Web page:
Riot explains why each new Valorant agent will “disrupt” the meta - Dexerto

Riot explains why each new Valorant agent will “disrupt” the meta

Published: 20/Aug/2020 1:29

by Andrew Amos


Valorant lead character designer Ryan ‘Morello’ Scott has broken down exactly what Riot wants to achieve from its agents when they launch ⁠— creating meaningful gameplay and “disrupting” the meta.

There’s always a cry from the community about the power of certain characters, even before they were released. In Valorant, there was none louder than with Killjoy. Her turrets caught the ire of the community long before her official announcement.


However, since her release, the turret has been the least of the player’s worries. The rest of her utility has defined her kit as an oppressive zone controller that can capitalize if you fail to flush her out. Her kit has pushed the boundaries of what’s acceptable in a tactical shooter, but Riot are fine with that.

Killjoy turret concept art in Valorant
Riot Games
Killjoy’s turret ended up being the least of players’ problems.

In an August 19 dev video, Valorant lead character designer Ryan ‘Morello’ Scott stated that Riot are looking at constantly pushing the boundaries of what a tactical shooter means. Every new agent is a new chance to experiment.


“We are looking to shake up Valorant with new possibilities in ways that fit the tactical loop of the game,” he said.

Regardless of whether it’s a hard fragger like Reyna, or a more control-based agent like Killjoy, each agent will have an impact on release. This impact is there not to make characters feel overpowered, but to give them a reason to be in the game.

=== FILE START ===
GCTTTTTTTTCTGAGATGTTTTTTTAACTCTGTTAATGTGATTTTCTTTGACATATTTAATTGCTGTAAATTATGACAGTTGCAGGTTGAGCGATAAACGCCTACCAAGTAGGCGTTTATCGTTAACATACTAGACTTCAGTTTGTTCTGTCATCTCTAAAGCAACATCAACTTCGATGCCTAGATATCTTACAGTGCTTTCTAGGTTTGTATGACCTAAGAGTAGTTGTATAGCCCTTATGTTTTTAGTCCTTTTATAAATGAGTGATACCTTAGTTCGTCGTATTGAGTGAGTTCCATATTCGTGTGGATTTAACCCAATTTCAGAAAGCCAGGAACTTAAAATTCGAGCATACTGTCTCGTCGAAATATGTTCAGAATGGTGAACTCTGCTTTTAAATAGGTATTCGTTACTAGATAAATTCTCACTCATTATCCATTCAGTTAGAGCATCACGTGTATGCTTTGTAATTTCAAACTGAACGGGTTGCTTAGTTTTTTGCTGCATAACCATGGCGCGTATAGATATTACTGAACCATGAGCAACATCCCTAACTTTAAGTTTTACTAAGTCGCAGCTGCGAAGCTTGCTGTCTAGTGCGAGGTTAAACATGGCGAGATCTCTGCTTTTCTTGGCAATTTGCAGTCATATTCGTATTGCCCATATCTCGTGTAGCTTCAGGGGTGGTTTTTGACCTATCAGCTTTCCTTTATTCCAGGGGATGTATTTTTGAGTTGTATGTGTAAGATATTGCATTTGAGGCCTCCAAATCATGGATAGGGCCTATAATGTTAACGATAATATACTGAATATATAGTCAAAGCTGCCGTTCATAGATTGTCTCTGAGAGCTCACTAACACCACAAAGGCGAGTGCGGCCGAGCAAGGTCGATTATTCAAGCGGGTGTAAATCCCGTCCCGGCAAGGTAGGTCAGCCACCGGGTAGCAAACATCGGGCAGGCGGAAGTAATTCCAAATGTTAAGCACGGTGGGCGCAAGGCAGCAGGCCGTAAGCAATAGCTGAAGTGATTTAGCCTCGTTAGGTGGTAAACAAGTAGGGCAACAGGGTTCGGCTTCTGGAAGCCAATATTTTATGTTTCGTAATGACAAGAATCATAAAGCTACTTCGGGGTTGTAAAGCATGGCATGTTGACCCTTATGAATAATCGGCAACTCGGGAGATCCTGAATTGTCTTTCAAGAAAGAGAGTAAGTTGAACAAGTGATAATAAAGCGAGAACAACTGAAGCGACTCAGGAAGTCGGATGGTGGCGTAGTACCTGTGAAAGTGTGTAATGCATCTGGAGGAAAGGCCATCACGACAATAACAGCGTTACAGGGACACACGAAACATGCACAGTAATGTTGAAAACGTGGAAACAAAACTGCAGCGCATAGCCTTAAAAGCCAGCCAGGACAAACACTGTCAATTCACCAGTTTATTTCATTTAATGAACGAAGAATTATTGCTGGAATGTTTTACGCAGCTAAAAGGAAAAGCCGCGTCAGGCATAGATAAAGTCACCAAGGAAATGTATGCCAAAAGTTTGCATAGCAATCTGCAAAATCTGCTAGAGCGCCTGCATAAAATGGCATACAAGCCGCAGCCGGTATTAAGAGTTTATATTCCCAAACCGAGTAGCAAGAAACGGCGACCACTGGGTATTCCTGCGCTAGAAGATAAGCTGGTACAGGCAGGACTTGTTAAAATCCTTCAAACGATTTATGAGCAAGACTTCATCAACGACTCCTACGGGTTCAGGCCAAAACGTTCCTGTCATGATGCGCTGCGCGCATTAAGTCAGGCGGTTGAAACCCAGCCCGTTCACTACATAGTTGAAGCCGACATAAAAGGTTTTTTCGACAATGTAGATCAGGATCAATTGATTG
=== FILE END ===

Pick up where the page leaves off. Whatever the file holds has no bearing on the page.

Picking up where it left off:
“What we introduce is going to be a bit disruptive. The learning curve of a new agent means that it matters ⁠— it’s meaningful, it’s going to add something to the game. We think that’s a lot better that it might have a learning curve, or it might be frustrating to learn how to play against, than it is when you go ‘why did we even add this thing at all?’”


This philosophy applies from agent conception all the way through to release. Morello explained that each new character needs to not just be the shiny new playtoy, but something that can slot into a unique place in the “competitive ecosystem.”

“It’s not enough to be a piece of cool new content, or fun for the target player. We think the player experience does matter, but the health of the competitive ecosystem matters more. Looking at Killjoy as an example, we wanted to contrast her with other Sentinels, Sage and Cypher namely.

“Killjoy is about hunkering down, fortifying and creating risk within a zone ⁠— and that risk, if not managed correctly, turning into kills for Killjoy. This is a lot different [from Sage and Cypher] ⁠— setting up a turret or a nanoswarm and not being able to capitalize on it doesn’t do a lot. Dealing with two threats at one is how Killjoy accomplishes this defend and convert pattern we want.”


No matter the ability, or the purpose, Riot wants every agent to feel in place in Valorant. While they shouldn’t be must-picks, they need to have an identity that makes them worthwhile in specific situations. Riot wants to constantly enable new ways to play the game, even if this means breaking down the norms of character design.

Reyna in Valorant
Riot Games
Reyna’s “impact” comes in the way of her hard fragging, Riot explained, but she also has good team utility with Leer.

“We want to set our own expectations within our roster and our game, ones that will likely be spicier or feel really inappropriate in another tactical shooter. The tactical loop is our foundation, but it’s the start of the journey, not the end.